The High Mountains of Portugal is a suspenseful, mesmerising story of a great quest for meaning, told in three intersecting narratives that touch the lives of three different people and their families, and taking us on an extraordinary journey through the last century.
We begin in the early 1900s, when Tomás discovers an ancient journal and sets out from Lisbon in one of the very first motor cars in Portugal in search of the strange treasure the journal describes. Thirty-five years later, a pathologist devoted to the novels of Agatha Christie, whose wife has possibly been murdered, finds himself drawn into Tomás's quest. Fifty years later, Senator Peter Tovy of Ottawa, grieving the death of his own beloved wife, rescues a chimpanzee from an Oklahoma research facility and takes it to live with him in his ancestral village in northern Portugal, where the strands of all three stories miraculously mesh together.
Beautiful, witty and engaging, Yann Martel's new novel offers us the same tender exploration of the impact and significance of great love and great loss, belief and unbelief, that has marked all his brilliant, unexpected novels.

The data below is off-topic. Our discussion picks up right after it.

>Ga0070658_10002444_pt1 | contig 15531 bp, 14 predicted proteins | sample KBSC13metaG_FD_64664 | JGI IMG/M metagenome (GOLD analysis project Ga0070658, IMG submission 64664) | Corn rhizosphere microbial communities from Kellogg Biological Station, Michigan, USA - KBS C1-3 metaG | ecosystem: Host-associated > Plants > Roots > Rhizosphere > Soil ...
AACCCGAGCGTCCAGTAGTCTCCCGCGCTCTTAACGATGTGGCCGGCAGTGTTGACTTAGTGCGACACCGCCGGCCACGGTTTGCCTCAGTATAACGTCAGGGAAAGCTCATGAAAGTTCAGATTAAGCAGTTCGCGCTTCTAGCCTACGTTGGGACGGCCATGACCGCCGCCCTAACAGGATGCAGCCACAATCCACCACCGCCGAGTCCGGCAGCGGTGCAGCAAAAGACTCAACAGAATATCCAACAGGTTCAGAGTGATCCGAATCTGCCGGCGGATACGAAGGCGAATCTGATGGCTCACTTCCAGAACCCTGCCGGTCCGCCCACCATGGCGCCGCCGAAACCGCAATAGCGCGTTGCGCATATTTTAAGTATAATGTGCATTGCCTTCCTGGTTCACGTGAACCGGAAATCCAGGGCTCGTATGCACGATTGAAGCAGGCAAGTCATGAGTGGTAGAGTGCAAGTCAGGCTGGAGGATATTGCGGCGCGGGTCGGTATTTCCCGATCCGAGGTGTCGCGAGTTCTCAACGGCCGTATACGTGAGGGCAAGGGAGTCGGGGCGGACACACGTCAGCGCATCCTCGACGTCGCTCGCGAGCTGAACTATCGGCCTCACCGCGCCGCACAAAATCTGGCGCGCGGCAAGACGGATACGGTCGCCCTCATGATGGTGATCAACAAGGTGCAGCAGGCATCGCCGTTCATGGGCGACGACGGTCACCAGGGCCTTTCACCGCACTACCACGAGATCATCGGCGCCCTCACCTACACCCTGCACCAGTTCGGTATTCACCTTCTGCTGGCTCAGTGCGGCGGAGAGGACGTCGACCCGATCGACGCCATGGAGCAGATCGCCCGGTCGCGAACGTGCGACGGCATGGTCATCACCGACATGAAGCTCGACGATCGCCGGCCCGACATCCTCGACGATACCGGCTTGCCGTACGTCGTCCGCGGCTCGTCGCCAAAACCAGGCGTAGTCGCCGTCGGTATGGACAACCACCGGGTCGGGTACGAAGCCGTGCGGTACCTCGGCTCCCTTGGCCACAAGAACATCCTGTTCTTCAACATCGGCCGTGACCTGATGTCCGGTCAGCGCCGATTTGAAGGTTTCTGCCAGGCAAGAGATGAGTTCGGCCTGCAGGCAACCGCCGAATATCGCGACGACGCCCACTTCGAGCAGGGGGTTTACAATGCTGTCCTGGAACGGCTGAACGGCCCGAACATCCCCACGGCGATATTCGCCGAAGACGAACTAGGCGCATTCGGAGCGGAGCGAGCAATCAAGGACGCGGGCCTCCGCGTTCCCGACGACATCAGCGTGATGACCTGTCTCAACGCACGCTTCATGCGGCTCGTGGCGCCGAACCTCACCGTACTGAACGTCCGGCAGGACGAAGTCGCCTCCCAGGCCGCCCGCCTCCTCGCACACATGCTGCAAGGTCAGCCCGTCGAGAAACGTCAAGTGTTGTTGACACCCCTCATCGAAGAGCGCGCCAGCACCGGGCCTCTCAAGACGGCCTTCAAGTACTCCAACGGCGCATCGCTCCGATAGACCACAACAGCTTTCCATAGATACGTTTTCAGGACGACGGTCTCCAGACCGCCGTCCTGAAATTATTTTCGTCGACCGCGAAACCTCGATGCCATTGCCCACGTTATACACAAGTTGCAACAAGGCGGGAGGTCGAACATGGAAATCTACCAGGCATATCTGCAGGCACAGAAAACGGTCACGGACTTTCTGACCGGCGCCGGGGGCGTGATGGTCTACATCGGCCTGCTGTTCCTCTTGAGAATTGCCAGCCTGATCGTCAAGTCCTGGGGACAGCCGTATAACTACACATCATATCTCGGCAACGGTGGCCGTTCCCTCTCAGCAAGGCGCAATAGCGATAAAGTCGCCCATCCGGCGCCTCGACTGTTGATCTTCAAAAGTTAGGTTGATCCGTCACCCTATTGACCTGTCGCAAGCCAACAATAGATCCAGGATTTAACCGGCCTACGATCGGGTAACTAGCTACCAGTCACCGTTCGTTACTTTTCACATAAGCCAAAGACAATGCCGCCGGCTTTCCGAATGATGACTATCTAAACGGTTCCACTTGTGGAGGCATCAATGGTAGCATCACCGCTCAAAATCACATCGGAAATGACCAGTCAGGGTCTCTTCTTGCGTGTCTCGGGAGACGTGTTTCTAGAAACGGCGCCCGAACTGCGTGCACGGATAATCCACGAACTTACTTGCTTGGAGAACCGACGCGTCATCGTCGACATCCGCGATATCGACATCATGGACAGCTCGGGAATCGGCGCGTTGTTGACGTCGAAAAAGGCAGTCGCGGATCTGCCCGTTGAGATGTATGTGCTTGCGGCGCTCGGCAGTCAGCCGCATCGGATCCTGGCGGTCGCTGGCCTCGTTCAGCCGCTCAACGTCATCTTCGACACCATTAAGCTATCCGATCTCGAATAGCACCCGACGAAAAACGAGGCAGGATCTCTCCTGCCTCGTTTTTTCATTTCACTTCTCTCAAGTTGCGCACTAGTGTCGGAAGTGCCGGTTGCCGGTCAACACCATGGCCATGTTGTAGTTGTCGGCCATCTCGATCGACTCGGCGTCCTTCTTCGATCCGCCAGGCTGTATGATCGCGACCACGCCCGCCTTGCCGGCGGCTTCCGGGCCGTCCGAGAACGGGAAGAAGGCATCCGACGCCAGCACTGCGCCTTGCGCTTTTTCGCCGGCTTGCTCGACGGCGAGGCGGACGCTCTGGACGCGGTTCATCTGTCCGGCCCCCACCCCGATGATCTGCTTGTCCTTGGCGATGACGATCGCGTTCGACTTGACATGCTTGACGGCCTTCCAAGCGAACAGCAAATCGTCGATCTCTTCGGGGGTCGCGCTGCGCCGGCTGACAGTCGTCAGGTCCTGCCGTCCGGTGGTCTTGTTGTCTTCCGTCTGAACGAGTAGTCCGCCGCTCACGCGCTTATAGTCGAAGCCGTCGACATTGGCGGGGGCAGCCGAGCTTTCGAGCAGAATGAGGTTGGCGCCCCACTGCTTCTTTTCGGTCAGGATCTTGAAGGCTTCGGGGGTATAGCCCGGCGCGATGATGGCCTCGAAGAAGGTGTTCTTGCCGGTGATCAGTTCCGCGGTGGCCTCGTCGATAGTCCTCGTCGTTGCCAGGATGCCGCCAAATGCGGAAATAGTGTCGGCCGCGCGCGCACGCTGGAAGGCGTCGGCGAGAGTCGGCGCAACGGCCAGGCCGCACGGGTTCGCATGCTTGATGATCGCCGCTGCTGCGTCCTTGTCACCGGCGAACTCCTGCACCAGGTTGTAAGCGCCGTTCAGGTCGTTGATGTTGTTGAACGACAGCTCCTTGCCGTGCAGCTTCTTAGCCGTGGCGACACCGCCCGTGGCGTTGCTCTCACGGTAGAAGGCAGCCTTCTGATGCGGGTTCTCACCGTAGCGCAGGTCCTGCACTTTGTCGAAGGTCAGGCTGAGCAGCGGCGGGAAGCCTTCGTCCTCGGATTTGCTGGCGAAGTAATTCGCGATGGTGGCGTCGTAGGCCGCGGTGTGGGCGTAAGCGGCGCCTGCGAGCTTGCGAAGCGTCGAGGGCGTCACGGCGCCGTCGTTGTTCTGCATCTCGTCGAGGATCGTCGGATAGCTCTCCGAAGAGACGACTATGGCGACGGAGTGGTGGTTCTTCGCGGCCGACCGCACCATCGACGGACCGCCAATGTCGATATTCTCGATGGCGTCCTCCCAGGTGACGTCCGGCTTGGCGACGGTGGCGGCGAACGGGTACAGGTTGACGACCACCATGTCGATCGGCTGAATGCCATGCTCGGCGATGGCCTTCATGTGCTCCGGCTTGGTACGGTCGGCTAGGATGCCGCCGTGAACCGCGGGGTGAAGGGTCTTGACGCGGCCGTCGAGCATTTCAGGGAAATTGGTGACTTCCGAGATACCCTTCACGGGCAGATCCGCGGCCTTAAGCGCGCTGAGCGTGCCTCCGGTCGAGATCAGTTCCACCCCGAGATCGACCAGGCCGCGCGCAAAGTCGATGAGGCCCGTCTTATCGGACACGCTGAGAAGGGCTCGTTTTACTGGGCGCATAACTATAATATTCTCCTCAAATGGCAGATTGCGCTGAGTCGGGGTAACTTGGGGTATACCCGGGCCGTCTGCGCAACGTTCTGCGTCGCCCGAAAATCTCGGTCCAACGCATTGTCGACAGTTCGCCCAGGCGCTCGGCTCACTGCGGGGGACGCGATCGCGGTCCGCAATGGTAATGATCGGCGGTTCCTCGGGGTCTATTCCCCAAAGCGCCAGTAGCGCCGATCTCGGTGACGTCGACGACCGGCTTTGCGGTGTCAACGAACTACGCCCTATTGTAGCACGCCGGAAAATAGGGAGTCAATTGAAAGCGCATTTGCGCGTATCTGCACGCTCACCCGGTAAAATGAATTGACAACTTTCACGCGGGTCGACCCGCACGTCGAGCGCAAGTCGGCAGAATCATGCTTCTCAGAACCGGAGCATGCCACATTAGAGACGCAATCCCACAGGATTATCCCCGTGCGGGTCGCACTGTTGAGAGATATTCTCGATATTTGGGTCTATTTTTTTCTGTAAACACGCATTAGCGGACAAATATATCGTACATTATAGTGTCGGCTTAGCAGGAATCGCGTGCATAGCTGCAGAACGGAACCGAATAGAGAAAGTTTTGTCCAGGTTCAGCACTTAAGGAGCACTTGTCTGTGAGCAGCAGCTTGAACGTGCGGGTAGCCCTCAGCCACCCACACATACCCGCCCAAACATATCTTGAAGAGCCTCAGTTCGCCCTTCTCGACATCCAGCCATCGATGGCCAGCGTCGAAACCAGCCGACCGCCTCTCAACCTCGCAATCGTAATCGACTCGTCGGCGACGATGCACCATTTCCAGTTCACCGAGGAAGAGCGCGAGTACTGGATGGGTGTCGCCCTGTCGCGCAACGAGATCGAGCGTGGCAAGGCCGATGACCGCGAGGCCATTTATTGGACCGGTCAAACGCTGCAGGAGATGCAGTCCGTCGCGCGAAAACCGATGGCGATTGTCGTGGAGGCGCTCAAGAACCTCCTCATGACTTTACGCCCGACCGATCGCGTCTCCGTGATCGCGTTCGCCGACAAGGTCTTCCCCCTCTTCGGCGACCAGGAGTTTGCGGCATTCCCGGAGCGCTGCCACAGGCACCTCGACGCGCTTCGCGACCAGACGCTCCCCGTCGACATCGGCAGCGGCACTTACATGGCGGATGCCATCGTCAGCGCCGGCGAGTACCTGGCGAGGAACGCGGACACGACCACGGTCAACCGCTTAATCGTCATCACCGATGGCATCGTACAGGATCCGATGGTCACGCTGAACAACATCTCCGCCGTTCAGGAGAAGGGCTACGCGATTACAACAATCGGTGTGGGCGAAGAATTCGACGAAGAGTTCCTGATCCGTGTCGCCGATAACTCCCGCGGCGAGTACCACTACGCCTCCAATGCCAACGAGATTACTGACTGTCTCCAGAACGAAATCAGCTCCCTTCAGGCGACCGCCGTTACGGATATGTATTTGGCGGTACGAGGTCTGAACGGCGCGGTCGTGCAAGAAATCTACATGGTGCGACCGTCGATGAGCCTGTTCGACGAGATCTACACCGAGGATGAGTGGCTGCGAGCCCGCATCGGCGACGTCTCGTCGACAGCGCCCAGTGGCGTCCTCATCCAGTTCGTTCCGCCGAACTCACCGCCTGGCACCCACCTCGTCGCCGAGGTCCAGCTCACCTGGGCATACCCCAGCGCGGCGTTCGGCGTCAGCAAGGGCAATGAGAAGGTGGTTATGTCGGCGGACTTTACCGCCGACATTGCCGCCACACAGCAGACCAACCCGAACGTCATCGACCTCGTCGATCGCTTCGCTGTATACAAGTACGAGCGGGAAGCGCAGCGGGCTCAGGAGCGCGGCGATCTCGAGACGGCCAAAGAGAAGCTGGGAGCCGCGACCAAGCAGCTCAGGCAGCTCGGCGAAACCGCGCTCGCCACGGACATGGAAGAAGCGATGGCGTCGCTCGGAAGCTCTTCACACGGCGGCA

Imprint: TEXT PUBLISHING
Who is this guy, Dad? What is he doing here?'
With an absent wife and a daughter going off the rails, wealthy art collector and philanthropist Simon Strulovitch is in need someone to talk to. So when he meets Shylock at a cemetery in Cheshire's Golden Triangle, he invites him back to his house. It's the beginning of a remarkable friendship.
Elsewhere in the Golden Triangle, the rich, manipulative Plurabelle (aka Anna Livia Plurabelle Cleopatra A Thing of Beauty is a Joy Forever Christine) is the face of her own TV series, existing in a bubble of plastic surgery and lavish parties. She shares prejudices and a barbed sense of humour with her loyal friend D'Anton, whose attempts to play Cupid involve Strulovitch's daughter - and put a pound of flesh on the line.
Howard Jacobson's version of The Merchant of Venice bends time to its own advantage as it asks what it means to be a father, a Jew and a merciful human being in the modern world.
Imprint: HOGARTH PRESS
In May 1937 a man in his early thirties waits by the lift of a Leningrad apartment block. He waits all through the night, expecting to be taken away to the Big House. Any celebrity he has known in the previous decade is no use to him now. And few who are taken to the Big House ever return.
So begins Julian Barnes's first novel since his Booker-winning The Sense of an Ending. A story about the collision of Art and Power, about human compromise, human cowardice and human courage, it is the work of a true master.
Imprint: JONATHAN CAPE
In Girl in a Band Kim Gordon, founding member of Sonic Youth and role model for a generation of women, tells her story. She writes frankly about her route from girl to woman and pioneering icon within the music and art scene of New York City in the 1980s and 90s as well as marriage, motherhood, and independence.